Jan 9, 2020
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Tteokbokki: A Korean After School Staple

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Leaving home after a long day at work. Though it is late at night, there are still many businesses open and people out and about. You see some plumes of steam rise from a stall nearby. Approaching you are greeted with a rejuvenating and savory wall of vapor from the many different boiled, broiled and steamed dishes available. But it is a deep vat of deep reddish-orange that catches your eye. There’s Tteokbokki! A Korean spicy rice cake dish.

Tteokbokki Taste

You order a small batch of this dish. You are handed a tooth pick with which to eat each of the thick, plump morsels awash in the red, steaming sauce. The smell is both sweet and spicy, and the soft, sometimes wiggly cylindrical morsel you just tried is a rice cake. You are first taken by the softness of the rice cake, biting into it, it’s almost like a marshmallow it is so soft and chewy! Then, you are quickly greeted by the sweet and incredibly spicy sauce! Some layers of fish cake also can be found and you soon find your cup completely empty. You have even taken a big gulp of the sauce! 

Tteokbokki Loved by Students

Experiences like these are very common in Korea from students leaving school and en route to the many different academies and after-school activities they take part in as well as adults, either out late drinking and feeling in the mood for a sweet yet bitingly spicy treat or en route to home from a busy day at work. This is the wonderful ways people enjoy tteokbokki (떡볶이). Also Anglicized as “Tteok-bokki” or “ddukbokki”, this dish is a real treat and has a ton of different variations and served at a few different types of venues. But be aware! No matter what your tteokbokki preferences are, the sauce will be both hot temperature wise as well as in the spice department!

Tteokbokki History

One may be a bit surprised to learn that tteokbokki, a humble food sold at street stalls and a mainstay for hungry children after school, was actually a dish prepared for the royal court. Though this version involved many other ingredients like sirloin and high quality soy sauce. Over time, the other ingredients like beef and pine nuts would vanish from the basic preparation of tteokbokki but soy sauce and tteok (rice cake, in this case cylindrical cuts of it).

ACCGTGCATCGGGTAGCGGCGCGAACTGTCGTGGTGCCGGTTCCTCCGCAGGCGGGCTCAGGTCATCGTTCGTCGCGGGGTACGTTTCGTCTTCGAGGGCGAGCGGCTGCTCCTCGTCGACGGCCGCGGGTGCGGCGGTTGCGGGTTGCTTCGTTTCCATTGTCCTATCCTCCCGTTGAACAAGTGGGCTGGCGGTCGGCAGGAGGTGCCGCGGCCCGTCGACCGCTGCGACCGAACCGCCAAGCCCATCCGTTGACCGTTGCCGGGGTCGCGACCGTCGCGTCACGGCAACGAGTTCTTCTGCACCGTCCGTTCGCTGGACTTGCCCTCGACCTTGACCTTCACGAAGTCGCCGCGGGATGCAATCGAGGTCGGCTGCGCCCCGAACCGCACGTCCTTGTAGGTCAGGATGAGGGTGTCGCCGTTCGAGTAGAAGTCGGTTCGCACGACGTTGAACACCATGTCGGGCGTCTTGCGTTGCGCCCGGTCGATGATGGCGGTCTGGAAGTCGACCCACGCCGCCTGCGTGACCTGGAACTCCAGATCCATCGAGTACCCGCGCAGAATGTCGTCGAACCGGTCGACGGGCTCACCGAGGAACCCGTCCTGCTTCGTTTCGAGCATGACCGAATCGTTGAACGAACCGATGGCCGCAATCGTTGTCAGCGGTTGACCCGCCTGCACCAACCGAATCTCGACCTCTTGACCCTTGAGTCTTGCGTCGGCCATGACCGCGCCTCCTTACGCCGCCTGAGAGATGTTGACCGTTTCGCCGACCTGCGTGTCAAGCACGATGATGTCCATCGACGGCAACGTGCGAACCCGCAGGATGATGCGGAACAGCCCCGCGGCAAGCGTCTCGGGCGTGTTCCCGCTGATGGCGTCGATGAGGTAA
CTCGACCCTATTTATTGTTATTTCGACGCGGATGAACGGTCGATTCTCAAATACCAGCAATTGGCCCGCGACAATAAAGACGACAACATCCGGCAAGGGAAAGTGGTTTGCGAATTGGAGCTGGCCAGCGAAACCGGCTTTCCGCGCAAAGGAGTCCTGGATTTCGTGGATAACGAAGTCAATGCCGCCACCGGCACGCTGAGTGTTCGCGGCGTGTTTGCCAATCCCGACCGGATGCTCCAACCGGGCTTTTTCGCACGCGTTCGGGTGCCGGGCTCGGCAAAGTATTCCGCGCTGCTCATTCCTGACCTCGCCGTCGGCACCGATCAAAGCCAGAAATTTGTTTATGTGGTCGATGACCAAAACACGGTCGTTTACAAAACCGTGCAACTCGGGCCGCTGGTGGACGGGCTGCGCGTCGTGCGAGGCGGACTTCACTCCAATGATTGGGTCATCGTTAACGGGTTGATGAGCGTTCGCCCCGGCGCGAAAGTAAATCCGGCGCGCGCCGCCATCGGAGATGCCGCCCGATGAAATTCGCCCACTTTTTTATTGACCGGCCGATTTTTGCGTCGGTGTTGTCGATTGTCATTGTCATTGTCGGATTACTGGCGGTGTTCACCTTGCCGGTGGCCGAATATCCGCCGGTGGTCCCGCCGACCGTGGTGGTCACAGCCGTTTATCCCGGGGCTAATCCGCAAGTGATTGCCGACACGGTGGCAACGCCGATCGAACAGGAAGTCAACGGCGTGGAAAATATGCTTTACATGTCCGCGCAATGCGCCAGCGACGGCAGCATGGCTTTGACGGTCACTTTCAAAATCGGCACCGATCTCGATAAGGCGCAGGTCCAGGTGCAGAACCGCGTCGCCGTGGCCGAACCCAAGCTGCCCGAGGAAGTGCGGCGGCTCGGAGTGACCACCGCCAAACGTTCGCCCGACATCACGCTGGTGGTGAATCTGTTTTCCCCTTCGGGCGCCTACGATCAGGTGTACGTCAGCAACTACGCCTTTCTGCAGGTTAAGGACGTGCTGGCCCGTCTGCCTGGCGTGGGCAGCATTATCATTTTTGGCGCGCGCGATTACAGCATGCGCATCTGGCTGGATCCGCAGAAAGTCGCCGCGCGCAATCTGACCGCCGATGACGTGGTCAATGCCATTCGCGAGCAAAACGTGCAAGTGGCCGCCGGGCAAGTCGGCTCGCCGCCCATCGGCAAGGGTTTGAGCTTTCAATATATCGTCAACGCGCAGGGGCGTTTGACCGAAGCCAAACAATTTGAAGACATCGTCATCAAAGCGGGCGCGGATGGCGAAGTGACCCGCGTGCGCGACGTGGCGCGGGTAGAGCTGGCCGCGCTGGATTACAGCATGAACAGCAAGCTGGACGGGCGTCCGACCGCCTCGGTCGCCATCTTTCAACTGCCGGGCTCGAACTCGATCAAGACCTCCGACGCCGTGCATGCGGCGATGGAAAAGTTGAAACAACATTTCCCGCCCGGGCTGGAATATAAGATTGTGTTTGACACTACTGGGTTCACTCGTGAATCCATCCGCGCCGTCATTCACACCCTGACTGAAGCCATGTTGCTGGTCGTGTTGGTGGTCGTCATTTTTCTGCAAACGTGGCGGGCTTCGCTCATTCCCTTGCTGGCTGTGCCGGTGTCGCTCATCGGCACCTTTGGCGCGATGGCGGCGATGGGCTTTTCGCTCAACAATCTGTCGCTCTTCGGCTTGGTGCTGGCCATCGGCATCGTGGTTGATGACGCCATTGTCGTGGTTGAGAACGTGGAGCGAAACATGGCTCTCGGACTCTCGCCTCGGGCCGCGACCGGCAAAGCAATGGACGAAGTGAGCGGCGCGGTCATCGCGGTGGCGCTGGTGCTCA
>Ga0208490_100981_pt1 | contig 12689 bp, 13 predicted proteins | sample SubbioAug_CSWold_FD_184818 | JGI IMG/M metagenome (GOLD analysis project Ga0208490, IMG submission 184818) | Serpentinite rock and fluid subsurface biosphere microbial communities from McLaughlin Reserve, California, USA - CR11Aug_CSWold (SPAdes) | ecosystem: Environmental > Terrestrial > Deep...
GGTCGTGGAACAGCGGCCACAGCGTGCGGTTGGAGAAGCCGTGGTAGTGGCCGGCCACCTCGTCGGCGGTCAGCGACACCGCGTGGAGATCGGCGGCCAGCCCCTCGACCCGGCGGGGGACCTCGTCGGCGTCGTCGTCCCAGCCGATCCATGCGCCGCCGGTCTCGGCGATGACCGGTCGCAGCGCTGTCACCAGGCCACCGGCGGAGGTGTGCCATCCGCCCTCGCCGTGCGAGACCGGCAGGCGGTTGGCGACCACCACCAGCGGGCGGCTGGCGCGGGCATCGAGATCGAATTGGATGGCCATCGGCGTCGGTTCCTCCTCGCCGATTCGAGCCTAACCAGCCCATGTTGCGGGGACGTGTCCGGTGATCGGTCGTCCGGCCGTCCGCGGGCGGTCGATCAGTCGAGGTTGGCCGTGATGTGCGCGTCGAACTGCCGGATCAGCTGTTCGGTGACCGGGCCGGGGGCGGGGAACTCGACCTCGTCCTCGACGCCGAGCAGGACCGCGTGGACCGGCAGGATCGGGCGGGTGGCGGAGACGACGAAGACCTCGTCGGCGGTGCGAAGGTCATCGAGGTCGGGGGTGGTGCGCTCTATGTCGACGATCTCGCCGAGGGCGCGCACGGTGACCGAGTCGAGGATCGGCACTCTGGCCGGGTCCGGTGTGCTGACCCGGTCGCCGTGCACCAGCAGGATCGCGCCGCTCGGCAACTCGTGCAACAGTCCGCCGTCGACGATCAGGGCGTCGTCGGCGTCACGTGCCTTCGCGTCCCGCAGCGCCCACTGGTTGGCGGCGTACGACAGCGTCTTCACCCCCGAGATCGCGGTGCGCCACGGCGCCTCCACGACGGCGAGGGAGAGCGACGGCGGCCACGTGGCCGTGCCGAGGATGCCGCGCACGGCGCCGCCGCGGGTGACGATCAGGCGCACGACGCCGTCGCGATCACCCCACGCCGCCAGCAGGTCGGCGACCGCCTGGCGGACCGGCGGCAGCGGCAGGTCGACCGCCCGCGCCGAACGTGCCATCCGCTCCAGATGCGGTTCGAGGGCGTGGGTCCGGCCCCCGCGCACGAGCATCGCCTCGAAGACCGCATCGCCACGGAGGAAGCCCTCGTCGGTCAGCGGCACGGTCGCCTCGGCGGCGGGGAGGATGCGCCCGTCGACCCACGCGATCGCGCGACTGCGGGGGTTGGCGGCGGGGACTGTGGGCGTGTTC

The first modern version of tteokbokki is believed to have been invented from a lucky accident. Ma Bok Lim, after having accidentally dropped tteok in a vat of hot sauce found that the combination was actually rather tasty. And so she decided to sell the first modern and commercial ttoekbokki in Seoul’s Sindang, which is still a place to grab choice tteokbokki to this day. The dish was popular because it was cheap, quick and easy to make. This was all during the 1950’s in the wake of the Korean War and the painful post-war eras for Korea, when the economic situation for the country at large was in a desperate place. Remarkably, after the economic recovery and subsequent higher level of affluence many Koreans enjoy today has not stopped this dish from maintaining its popularity.

Today it can mainly be found at bunsik restaurants, which serve other snack type dishes like kimbap and at pojangmacha, which are street stalls, some of which operate out of the back of trucks. 

Tteokbokki Recipe: Some like it hot…

The basic recipe for tteokbokki includes the white, cylindrical rice cakes stir fried with gochujang, which is a thick, spicy red pepper paste sauce. Some other ingredients one may find in their tteokbokki may include eomuk, with are thin layers of fish cake, hard boiled eggs and scallions. The resulting dish has an aroma that is sweet and savory and a flavor that is salty, sweet, spicy and savory, too. The texture of the dish is chewy and at times thick, depending on how thick the tteok is! Other styles include…

  • Ra-bokki: This variation on tteokbokki includes throwing ramyeon (hence the “ra” part) noodles into the broth. This gives the dish some additional noodles, and sometimes a slice of cheese is even added on top and allowed to melt along with the natural heat of the dish.
  • Jeukseok-tteok-bokki: This “hot pot” style of tteokbokki is a more substantial meal and may see certain veggies, Korean dumplings and ramyeon noodles added in, too.
  • Cheese tteok-bokki: This type can be one of two things, either tteokbokki with cheese added into the dish itself, or tteokbokki made with tteok that has cheese inside of it!
  • Gireum tteok-bokki: This is tteokbokki stir fried in “gireum” which is cooking oil. Famously found at Seoul’s Tongin Market. Because this variation is stir fried and uses a little bit less sauce, the resulting dish is “drier” in comparison, but certainly still delectable!

Tteokbokki anytime!

If you ever find yourself in Korea, whether it is mid afternoon or 3 in the morning, keep your eyes peeled for this stunning dish. From the royal court, to a snack on the go, tteokbokki is there whenever and wherever you may be hungry! Just remember, that sauce is tasty, but very spicy, so be prepared, too!

Sources

  • hui, Jing, et al. “Tteokbokki (Spicy Rice Cakes).” My Korean Kitchen, 23 May 2019, mykoreankitchen.com/tteokbokki-spicy-rice-cakes/.
  • “Tteok-Bokki.” Wikipedia, Wikimedia Foundation, 30 Nov. 2019, en.wikipedia.org/wiki/Tteok-bokki.
Article Categories:
Food · South Korea